It really does lessen the burden when it is shared. Learning this one has truly been a gift. First we are to take our burdens, struggles, sins, and heart’s concerns to Jesus. He beckons us to drop our loads of grief, anxiety, and fears onto Him and in doing so, we find our rest in Him. This I have known and have been practicing for quite some time. But what He is teaching me lately is that once I have given Him all of my worries and struggles, He also beckons me to share them with my friends. Here’s the secret: giving them to Jesus first makes it safe to share them with trusted friends. Don’t make the mistake of putting your friends in the place of Jesus. That’s unfair because just as you can’t be Jesus for your friends, neither can they be Jesus for you. However, once your heart is safely in the hands of your Savior, you can share your heart with others and the burden is lighter. What an amazing feeling to know that your friends are approaching God’s throne of grace to pray for you. It pleases our Father when we carry one another’s burdens. Isn’t that what family is for?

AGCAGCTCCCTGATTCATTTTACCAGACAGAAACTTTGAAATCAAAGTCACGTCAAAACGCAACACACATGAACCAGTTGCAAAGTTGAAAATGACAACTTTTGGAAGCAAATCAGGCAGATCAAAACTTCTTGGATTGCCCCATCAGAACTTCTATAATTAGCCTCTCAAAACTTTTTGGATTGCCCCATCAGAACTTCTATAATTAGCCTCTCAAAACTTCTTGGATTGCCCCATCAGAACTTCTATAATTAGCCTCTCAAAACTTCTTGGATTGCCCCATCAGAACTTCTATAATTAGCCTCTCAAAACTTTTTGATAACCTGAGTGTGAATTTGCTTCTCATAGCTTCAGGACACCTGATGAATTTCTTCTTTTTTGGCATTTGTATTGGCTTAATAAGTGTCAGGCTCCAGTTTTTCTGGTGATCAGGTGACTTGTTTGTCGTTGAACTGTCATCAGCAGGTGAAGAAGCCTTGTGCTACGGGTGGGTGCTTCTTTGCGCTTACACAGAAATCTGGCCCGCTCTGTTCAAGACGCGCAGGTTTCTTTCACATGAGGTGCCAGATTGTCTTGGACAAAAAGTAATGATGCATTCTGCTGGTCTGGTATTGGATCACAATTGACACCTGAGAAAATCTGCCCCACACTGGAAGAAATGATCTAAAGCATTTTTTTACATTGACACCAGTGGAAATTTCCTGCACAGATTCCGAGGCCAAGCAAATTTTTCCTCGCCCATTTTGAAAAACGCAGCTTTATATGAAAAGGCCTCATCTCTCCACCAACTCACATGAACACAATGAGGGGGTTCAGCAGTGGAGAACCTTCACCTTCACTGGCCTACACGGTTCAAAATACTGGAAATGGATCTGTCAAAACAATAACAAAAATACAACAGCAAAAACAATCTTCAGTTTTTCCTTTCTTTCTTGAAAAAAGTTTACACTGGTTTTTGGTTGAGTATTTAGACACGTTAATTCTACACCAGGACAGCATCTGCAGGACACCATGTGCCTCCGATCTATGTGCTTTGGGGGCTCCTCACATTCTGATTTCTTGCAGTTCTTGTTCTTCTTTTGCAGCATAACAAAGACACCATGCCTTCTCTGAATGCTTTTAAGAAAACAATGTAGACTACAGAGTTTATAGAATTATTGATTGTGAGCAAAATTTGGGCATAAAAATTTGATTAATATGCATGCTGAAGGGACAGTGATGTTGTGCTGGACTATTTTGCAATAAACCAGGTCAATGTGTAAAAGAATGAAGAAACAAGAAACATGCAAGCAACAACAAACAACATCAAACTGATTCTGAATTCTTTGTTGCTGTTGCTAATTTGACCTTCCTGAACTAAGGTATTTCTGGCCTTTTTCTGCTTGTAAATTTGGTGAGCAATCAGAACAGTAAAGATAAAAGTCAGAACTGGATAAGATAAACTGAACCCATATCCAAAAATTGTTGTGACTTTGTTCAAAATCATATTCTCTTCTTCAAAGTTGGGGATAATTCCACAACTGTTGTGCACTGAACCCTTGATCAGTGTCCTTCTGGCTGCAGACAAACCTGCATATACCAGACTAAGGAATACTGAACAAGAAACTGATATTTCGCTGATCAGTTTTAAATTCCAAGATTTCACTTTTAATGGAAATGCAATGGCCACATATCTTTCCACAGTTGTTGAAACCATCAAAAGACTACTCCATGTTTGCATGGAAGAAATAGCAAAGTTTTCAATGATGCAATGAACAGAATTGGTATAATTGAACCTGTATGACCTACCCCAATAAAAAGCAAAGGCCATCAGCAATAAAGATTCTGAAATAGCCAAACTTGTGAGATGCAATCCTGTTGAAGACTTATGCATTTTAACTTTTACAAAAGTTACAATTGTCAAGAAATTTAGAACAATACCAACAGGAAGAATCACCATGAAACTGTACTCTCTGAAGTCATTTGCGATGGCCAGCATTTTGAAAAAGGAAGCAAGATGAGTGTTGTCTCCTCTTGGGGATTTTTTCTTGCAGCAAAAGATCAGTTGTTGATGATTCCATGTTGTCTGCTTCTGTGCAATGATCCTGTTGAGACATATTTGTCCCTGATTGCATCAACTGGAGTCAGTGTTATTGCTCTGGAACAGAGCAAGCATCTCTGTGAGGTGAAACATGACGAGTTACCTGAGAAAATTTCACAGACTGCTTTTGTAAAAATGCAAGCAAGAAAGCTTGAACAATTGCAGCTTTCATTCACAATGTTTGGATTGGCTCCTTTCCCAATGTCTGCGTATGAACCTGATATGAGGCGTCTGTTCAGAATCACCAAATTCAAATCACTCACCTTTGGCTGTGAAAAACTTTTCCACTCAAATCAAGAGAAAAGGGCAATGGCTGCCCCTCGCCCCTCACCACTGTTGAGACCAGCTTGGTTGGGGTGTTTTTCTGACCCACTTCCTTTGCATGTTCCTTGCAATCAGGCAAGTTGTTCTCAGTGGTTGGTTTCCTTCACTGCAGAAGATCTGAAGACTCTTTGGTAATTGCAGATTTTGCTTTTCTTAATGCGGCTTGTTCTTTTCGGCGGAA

Consider Paul. He was strong-willed, determined and focused. It seemed that nothing could deter him from serving Jesus; including anything from ridicule to physical beatings and imprisonments. He knew beyond a doubt that he had been rescued from the dominion of darkness and brought into the kingdom of light and that God had set him apart from birth for His glory. And yet, Paul chose not to go it alone. He chose to invest in a few friendships that would help him in his mission and help carry his load. He chose men who understood his passions and loved Jesus with the same fervor that he did. If Paul needed deep friendships, what makes us think we can go without?

-Adapted from “Rescued: A Journey from Darkness to Light” by Paulette Stamper